Gregory: Dr. Lucid. Dr. Lucid will be joined by his wife Joanne in Gregory College House, which comprises the Van Pelt and Modern Languages houses. Professor Lucid has a long, distinguished history with Penn's College Houses, having served as Faculty Master of Hill College House from 1979 to 1996. From 1994 to 1996, Dr. Lucid was the chair of the Residential Faculty Council (RFC). He was also the Chairman of the Collegiate Planning Board, the planning board from which the idea for a comprehensive College House system at Penn originated.
A 1954 alumnus of the University of Washington, Dr. Lucid took his A.M. and his Ph.D. in English from Chicago (1958) and taught at Chicago and at Wesleyan before joining Penn in 1964 as an assistant professor of English. Promoted to associate professor four years later, he became full professor in 1975.
Long known among scholars for such work as The Journals of Richard Henry Dana, Jr., 3 vols. (Belknap/Harvard), he became a household name with Norman Mailer, the Man and his Work (Little, Brown). He is currently at work on Mailer's authorized biography. His numerous honors include a Yaddo Fellowship, the Lindback Award, and the Ira Abrams Award for Distinguished Teaching given by SAS.
Dr. Lucid served as graduate chairman of the English department in 1974-76, and chair of the department in 1980-85. He also founded the Penn-in-London program.
Stouffer: Mr. Nichols. The new Faculty Master of Stouffer College House is Professor Philip Nichols, an assistant professor of legal studies at Wharton who has been a Faculty Fellow at Stouffer for the past two years. With him are his wife, Amy S. Nichols, and their three sons, Tanner, 5; Hilyard, 3; and Browning, 2.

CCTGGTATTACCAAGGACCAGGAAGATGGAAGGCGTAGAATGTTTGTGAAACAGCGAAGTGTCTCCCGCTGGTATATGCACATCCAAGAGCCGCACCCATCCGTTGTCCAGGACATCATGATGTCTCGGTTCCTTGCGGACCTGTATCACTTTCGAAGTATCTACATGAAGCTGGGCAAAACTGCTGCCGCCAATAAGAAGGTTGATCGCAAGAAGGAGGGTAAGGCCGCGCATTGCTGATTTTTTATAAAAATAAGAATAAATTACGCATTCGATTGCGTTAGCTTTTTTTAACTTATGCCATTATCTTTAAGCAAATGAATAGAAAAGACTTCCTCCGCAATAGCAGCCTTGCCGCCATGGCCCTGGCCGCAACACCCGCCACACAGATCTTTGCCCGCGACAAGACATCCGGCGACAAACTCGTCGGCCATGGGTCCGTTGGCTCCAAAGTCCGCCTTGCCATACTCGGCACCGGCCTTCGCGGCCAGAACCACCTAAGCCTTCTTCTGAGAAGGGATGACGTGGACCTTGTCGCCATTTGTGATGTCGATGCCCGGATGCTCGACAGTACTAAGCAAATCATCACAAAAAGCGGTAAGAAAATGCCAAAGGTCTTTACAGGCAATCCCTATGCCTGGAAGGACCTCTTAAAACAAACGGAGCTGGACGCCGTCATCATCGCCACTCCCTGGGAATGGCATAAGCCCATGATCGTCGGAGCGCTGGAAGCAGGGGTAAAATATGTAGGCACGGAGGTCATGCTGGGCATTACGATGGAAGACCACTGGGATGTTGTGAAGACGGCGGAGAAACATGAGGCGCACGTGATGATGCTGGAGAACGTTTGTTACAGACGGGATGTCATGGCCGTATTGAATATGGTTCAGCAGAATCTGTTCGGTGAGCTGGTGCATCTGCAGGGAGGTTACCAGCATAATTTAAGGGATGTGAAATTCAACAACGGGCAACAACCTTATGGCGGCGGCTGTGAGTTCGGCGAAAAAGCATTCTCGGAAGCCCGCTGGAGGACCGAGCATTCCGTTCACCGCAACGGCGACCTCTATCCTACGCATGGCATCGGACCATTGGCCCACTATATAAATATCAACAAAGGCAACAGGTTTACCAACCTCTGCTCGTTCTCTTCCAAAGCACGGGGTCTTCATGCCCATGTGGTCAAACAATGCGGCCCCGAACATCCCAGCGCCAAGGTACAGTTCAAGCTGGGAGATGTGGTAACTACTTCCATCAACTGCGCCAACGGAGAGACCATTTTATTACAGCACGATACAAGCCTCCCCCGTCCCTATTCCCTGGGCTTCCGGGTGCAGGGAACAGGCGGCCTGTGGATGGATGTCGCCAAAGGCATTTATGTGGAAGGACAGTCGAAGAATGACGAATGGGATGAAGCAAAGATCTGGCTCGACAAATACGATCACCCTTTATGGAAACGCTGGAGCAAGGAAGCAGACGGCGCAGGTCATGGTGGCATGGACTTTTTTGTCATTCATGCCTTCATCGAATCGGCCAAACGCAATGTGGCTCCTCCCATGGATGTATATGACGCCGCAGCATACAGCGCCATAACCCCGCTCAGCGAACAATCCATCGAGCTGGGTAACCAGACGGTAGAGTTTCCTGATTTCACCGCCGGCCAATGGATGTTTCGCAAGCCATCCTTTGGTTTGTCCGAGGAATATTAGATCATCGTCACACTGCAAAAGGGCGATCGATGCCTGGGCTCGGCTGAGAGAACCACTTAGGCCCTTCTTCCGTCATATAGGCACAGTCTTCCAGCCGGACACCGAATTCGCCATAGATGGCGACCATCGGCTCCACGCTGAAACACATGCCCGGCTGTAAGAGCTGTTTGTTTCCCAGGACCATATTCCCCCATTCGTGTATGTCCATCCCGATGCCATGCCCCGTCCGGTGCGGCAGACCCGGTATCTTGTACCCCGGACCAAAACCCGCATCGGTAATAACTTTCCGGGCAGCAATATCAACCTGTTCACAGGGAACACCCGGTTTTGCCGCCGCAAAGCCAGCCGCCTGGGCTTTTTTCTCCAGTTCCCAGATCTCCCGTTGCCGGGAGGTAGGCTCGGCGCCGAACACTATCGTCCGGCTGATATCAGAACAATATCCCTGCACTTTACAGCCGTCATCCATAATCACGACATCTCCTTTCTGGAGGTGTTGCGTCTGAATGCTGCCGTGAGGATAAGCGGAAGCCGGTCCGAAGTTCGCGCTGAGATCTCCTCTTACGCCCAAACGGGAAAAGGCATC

Professor Nichols took his A. B. in anthropology at Harvard in 1982 and his J.D. and LL.M. in foreign and international law from Duke in 1988. He joined the Wharton faculty in 1992 and was the Ronald Koenig Term Assistant Professor from 1994 to 1997.
For his teaching in international business, the legal aspects of doing business with emerging economies, and other courses in law and business, he has won numerous teaching awards including the 1996 David W. Hauck Award for Outstanding Undergraduate Teaching; the 1996 Intergreek Council Award for Outstanding Professor and Wharton's Undergraduate Teaching Award every year for the past five years.
He is the faculty advisor for Phi Alpha Delta, (Penn's pre-law society); Alpha Kappa Psi (the undergraduate business society); and the University's new mock trial team.
Ware: Dr. Smith. Joining Dr. Kenwyn Smith in Ware College House will be his wife, Dr. Sara Corse, and their three children, 10-year-olds Justin and Phillip, and 7-year-old Kalila. Dr. Corse is a clinical psychologist who is a research consultant and clinical assistant professor of psychology in psychiatry at PennMed.
Before arriving at Penn as associate professor of organizational behavior at Wharton Shool in 1983, Dr. Smith taught at the University of Maryland (1977-1983), the University of Melbourne (1975-77 and 1970-71) and the University of New Haven (1974).